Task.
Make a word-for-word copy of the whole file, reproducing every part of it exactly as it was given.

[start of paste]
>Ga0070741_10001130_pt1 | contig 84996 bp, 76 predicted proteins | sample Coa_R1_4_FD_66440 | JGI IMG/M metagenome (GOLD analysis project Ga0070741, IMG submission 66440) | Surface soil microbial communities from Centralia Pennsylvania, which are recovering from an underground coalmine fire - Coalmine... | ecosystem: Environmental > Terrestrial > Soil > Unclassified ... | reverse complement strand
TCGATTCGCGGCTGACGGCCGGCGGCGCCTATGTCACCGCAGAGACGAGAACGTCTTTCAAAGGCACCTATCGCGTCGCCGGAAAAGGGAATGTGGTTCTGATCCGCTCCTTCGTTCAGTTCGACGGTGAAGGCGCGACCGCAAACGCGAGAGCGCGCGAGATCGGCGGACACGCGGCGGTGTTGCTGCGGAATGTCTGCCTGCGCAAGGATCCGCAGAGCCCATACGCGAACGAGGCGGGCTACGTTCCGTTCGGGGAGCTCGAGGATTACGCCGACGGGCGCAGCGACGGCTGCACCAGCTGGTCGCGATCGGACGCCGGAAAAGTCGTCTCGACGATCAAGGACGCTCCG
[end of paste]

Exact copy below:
>Ga0070741_10001130_pt1 | contig 84996 bp, 76 predicted proteins | sample Coa_R1_4_FD_66440 | JGI IMG/M metagenome (GOLD analysis project Ga0070741, IMG submission 66440) | Surface soil microbial communities from Centralia Pennsylvania, which are recovering from an underground coalmine fire - Coalmine... | ecosystem: Environmental > Terrestrial > Soil > Unclassified ... | reverse complement strand
TCGATTCGCGGCTGACGGCCGGCGGCGCCTATGTCACCGCAGAGACGAGAACGTCTTTCAAAGGCACCTATCGCGTCGCCGGAAAAGGGAATGTGGTTCTGATCCGCTCCTTCGTTCAGTTCGACGGTGAAGGCGCGACCGCAAACGCGAGAGCGCGCGAGATCGGCGGACACGCGGCGGTGTTGCTGCGGAATGTCTGCCTGCGCAAGGATCCGCAGAGCCCATACGCGAACGAGGCGGGCTACGTTCCGTTCGGGGAGCTCGAGGATTACGCCGACGGGCGCAGCGACGGCTGCACCAGCTGGTCGCGATCGGACGCCGGAAAAGTCGTCTCGACGATCAAGGACGCTCCG